National Geographic unveils the cast for Killing Jesus

killingjesusThe National Geographic Channel’s adaptation of Bill O’Reilly’s Killing Jesus is now filming in Morocco, and thanks to The Hollywood Reporter, we now know who many of the actors are — and they’re an eclectic bunch, to be sure.

In keeping with other recent efforts to depict Jesus as something other than a blonde-haired, blue-eyed European, the part of Jesus will be played by Haaz Sleiman, an actor born in Lebanon who is perhaps best-known for playing a Syrian immigrant in Tom McCarthy’s The Visitor.

Herod the Great, on the other hand, will be played by Kelsey Grammer, who doesn’t seem like a particularly Middle Eastern kind of guy to me. (The fact that he’s best known for his comedic roles on Frasier and The Simpsons doesn’t help!)

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The Prodigal Son: three filmed interpretations (and more)

Today was the Sunday of the Prodigal Son in Eastern Orthodox churches, and once again, I found myself thinking about how our gospel reading for the day had been handled in different films.

The parable of the prodigal son appears just once in the Bible, in Luke 15, so of course it is featured in the word-for-word adaptation of that gospel produced by the Genesis Project in the 1970s. And just as the Genesis Project dramatizes some of the other parables while Jesus recites them, so too it dramatizes this one. You can watch the relevant sequence by clicking here.

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New movie about the young Jesus in the works at Lifetime

Aside from the fact that he went to Jerusalem with his parents when he was 12, the gospels say almost nothing about Jesus’ life between his birth and his baptism at the age of 30 — but that hasn’t stopped filmmakers (and novelists, etc.) from trying to fill in the gaps.

The latest attempt comes courtesy of the Lifetime channel, which, according to Deadline, is developing a TV-movie called The One, described as “a coming-of-age story exploring Jesus’ early life and formative years as he comes to learn he is the Son of God and is destined for greatness.”

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How well have movies depicted Jesus the exorcist?

The History Channel had a huge hit this year with The Bible, but the makers of that mini-series are taking the sequel to another network, so it’s not too surprising that the History Channel turned to someone else to make a follow-up of their own. What is surprising is that their next Jesus-themed series will be made by a bunch of horror-movie veterans, including Eli Roth, director of Hostel (2005-2007), Eric Newman, producer of the Dawn of the Dead remake (2004) and the prequel to The Thing (2011), and Scott Kosar, a writer whose credits include the remakes of The Texas Chainsaw Massacre (2003) and The Amityville Horror (2005). Roth and Newman also co-produced The Last Exorcism (2010-2013).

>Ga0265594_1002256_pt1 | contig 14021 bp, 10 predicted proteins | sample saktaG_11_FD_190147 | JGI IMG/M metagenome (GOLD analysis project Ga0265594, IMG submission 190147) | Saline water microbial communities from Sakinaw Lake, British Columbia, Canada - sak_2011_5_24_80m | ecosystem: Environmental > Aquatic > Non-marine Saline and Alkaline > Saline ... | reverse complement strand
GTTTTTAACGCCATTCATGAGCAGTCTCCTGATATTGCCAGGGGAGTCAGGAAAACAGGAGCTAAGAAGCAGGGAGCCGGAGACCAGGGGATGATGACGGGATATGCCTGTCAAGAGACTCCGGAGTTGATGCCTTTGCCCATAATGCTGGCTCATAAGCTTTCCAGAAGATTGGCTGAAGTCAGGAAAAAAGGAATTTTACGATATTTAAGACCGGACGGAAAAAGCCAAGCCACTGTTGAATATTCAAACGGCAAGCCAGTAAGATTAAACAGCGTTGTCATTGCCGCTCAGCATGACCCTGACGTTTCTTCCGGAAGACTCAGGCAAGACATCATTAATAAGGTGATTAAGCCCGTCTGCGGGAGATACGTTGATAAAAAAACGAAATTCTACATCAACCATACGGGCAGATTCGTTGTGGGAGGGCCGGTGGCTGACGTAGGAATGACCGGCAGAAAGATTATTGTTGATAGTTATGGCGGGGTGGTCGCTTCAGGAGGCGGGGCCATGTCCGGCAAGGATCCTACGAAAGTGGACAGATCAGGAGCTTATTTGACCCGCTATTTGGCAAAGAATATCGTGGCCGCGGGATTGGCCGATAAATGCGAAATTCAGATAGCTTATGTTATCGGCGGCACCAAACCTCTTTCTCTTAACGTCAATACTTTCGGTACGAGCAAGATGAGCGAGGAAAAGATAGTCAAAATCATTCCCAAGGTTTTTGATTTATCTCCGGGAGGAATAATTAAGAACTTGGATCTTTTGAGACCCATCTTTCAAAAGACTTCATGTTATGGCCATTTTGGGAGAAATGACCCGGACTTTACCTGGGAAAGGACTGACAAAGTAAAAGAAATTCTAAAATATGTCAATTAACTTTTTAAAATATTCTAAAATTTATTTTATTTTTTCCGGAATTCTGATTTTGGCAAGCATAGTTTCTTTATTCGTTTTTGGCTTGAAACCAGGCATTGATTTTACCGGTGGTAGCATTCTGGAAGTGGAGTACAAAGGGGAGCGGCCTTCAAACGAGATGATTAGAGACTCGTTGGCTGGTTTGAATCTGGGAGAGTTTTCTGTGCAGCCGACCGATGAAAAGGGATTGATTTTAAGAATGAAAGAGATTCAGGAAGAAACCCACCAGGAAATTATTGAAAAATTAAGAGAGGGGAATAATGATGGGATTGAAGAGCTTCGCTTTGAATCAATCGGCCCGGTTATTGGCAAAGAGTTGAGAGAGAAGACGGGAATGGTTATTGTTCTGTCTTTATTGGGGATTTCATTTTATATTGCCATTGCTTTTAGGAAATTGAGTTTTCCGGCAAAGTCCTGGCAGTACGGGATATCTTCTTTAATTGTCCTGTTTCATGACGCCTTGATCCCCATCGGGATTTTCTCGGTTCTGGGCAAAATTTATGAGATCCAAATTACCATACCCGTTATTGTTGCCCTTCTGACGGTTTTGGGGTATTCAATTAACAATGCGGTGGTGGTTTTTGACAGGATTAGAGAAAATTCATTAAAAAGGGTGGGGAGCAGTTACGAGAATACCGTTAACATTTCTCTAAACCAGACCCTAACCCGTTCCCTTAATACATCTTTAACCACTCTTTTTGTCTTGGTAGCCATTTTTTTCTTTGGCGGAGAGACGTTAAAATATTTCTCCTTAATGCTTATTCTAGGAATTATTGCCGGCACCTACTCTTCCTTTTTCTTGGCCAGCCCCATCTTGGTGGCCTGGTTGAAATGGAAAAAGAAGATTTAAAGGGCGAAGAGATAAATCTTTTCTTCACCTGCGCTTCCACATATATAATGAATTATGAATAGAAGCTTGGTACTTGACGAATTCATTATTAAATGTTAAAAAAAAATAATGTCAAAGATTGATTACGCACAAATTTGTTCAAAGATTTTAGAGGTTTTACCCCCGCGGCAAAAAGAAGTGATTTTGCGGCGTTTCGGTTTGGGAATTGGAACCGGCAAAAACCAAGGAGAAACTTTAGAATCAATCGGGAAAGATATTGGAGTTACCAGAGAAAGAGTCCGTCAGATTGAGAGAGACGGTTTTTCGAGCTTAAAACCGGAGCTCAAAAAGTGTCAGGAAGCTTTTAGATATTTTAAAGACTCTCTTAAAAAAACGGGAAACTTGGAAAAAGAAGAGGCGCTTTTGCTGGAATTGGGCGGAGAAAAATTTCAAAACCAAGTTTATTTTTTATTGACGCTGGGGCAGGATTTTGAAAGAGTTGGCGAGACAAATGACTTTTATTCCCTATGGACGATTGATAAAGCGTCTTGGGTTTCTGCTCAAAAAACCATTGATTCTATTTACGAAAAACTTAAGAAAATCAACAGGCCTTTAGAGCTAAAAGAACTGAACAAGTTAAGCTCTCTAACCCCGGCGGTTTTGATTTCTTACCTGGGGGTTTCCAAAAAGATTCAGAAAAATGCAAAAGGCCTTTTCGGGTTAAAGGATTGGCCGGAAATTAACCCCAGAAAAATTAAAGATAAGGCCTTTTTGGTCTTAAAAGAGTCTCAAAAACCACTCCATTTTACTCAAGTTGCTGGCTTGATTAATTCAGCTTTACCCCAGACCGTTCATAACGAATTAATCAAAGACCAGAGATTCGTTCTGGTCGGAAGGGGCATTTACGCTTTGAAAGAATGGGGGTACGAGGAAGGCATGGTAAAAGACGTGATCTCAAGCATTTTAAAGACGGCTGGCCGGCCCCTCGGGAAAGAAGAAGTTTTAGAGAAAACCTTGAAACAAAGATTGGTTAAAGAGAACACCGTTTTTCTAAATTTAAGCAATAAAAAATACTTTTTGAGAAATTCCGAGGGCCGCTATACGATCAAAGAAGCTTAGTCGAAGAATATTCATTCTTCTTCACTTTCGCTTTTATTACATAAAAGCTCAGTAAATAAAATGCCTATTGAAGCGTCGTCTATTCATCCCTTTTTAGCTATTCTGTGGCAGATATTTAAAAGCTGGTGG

Deadline says the series is currently called The Lost Years and will look at what Jesus was up to between the ages of 13 and 30. The series will also reportedly fit into the horror genre as it explores “a theory about Jesus’ origins as an exorcist.”

Given the pedigree of everyone involved, this could easily be very schlocky (“Jesus The Teenage Demon Slayer,” as Matthew Archbold puts it). And yet I can’t help thinking that performing exorcisms was a major part of Jesus’ ministry, and it’s possible the Jesus-movie genre hasn’t paid as much attention to that side of him as it could.

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The naked Christ in film: birth, death and resurrection

“The Word became flesh,” according to John 1:14, but that flesh has been hidden, for the most part, in movie portrayals of Jesus. At certain key points in his life, history and even tradition would dictate that Jesus ought to be depicted nude — and there are good theological reasons for doing so. But films have tended to shy away from nudity in their own portrayals of those parts of the Jesus story.

There are some obvious reasons for this reticence, of course, starting with the fact that film, for much of its history, has been forced to skirt around images of nudity in general, and images of male nudity in particular. Plus, when a film does show someone’s nudity, it does not merely show you the character’s nudity; it shows you the actor’s nudity, as well, and the knowledge that you are seeing an actor’s naked body can sometimes distract you from the character. This is especially true when the character is meant to be an embodiment of divinity like Jesus.

There have been at least three significant exceptions, though — three films that each depict the nudity of Jesus at a different key point in his story.

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History and tradition in movie depictions of the Cross.

Western Easter came and went last week, but the Eastern churches are currently only half-way through the Lenten season, so yesterday was, for us, the Sunday of the Veneration of the Precious Cross.

Thinking about this, I inevitably started thinking about Jesus movies, and I began to think about the fact that the recent mini-series The Bible has joined Mel Gibson’s The Passion of the Christ in taking a step back from recent “historically accurate” depictions of the Crucifixion towards a more traditional sort of iconography.

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